Lawmakers are considering a simplified version of Missouri’s so-called “Facebook law,” which was blocked last month by a state judge for being too broad in its restriction of social media contact between teachers and students.
The new version would drop controversial requirements, such as the ban on teachers using websites that enabled “exclusive access” between a staff member and a student. The provision would have prevented students and teachers from “friending” each other on Facebook, because communication between “friends” is private.
Instead, the revised bill would leave it up to districts to come up with policies to “prevent improper communications” between school employees and students, including on electronic media. It also gives districts an extended deadline – March 1, instead of Jan. 1 – to adopt the new policies.
The original social-media restrictions, which were a section of the broader Amy Hestir Student Protection Act targeting sexual abuse, were so broad and vague that they would have prevented even normal contact between a student and his or her own parent, if the parent was a teacher, free-speech advocates and educators say.
It’s an issue that will continue to play out nationwide as social media becomes increasingly embedded in people’s lives. Just recently, Dayton (Ohio) Public Schools set a policy restricting texting and social-media contact between teachers and students, including “friending” on Facebook.
Several education groups in Missouri support the idea of having individual school districts create their own policies.
“In a state as diverse as Missouri … it’s nearly impossible to draft a state policy that covers all the bases,” says DeeAnn Aull, a spokeswoman for the Missouri National Education Association in Jefferson City.
In rural counties, students often interact with teachers at church and scout meetings, creating a very different type of relationship than urban students have with teachers they see only at school. And the level of technology use varies greatly, too.
Because social media sites and related school policies are still relatively new, “local variation is a very good thing; different districts can try different things and we can see what works,” says Chad Flanders, an assistant law professor at St. Louis University.
But not everyone agrees that it’s wise to ask local school boards to take up the task.
“Balancing First Amendment rights and the interests the government does have here is a delicate business…. The legislature couldn’t get it right, and now they’re going to ask [hundreds of] school districts to each try to strike that balance,” says Tony Rothert, legal director of the American Civil Liberties Union of Eastern Missouri, which filed a federal lawsuit against the law based on free-speech concerns. (That lawsuit is on hold pending action at the state level.)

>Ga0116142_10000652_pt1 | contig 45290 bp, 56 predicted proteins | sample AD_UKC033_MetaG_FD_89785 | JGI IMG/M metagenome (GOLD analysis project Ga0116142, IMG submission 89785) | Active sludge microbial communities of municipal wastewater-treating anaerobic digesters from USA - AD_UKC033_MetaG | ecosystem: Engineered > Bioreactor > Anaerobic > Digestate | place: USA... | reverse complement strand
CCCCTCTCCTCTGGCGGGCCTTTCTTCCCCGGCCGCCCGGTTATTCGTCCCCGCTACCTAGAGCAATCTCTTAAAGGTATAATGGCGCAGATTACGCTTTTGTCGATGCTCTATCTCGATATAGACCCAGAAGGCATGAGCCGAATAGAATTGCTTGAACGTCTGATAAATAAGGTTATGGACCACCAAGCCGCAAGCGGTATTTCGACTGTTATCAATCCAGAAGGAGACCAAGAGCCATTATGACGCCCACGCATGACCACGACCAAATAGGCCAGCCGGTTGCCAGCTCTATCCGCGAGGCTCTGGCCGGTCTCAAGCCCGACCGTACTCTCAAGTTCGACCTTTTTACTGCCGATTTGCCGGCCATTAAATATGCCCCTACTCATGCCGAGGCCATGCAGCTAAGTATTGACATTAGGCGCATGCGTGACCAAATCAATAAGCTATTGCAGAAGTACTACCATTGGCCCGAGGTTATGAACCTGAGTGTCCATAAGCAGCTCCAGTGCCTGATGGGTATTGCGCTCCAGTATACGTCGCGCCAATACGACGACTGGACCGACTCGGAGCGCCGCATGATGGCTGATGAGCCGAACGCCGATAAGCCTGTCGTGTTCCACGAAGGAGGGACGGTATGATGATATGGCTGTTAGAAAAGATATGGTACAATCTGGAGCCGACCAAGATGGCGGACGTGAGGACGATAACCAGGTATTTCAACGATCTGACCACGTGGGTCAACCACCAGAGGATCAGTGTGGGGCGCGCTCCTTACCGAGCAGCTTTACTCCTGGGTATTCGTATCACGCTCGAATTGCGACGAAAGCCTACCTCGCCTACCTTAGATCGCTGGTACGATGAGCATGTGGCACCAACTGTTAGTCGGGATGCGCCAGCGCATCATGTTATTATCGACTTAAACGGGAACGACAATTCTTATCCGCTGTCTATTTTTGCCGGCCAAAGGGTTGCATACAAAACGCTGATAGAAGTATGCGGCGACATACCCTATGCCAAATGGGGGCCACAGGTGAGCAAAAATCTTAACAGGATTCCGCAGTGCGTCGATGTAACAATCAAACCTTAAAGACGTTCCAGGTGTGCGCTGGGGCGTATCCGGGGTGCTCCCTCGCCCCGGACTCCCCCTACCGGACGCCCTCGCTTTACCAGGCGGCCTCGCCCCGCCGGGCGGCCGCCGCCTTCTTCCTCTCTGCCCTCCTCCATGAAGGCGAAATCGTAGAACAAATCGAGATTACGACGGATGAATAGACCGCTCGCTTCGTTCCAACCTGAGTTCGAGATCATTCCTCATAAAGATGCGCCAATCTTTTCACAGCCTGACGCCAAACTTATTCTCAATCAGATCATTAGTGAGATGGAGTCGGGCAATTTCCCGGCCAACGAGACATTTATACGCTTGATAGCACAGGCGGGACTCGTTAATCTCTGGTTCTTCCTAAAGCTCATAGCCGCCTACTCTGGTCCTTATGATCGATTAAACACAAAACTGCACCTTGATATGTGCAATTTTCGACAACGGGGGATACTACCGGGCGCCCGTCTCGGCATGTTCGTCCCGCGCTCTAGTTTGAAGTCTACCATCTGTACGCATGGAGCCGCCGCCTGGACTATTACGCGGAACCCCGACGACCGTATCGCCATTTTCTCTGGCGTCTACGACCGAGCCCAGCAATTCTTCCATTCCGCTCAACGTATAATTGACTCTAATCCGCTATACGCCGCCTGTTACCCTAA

The ACLU’s preference would be for the legislature or State Board of Education to come up with a statewide policy that passes constitutional muster, Mr. Rothert says.
The Missouri School Boards Association does offer model policies as a starting point for discussions in the state’s more than 500 districts. And many districts already have policies dealing with staff-student communication.
State and national attention to the issue has put a spotlight on both the negative and positive ways social media can be used by teachers and students.
In testimony before the Missouri Senate committee Wednesday, a police officer said he had investigated at least four cases of teachers having inappropriate sexual relationships with students, and that all of them involved contacts via text messaging or social media.
On the other hand, the Missouri State Teachers Association (MSTA) in Columbia has received many stories from teachers who have been able to offer crucial support to at-risk students, at times via social media.
One case involved a teacher and coach in rural Missouri whose player texted him when he was considering suicide. The coach invited the student to his home to talk and was able to get him help, says MSTA spokesman Todd Fuller.
On Monday the Missouri Senate is set to debate the proposed change – passed this week by the Senate Education Committee. If passed it would still require approval by the House and Gov. Jay Nixon. The matter is one of several being taken up in a special session of the legislature called by the governor, who urged lawmakers to repeal the controversial portion of the law. His spokesman has not yet said whether he would approve the amended version.
The MSTA filed the state lawsuit in which a judge blocked the law from taking effect before late February, Mr. Fuller says. Although encouraged by the legislature’s steps to amend it this week, “we’re not going to stop [the lawsuit] until either this [new] language becomes law or the governor takes another step.”
• Associated Press material was used in this report.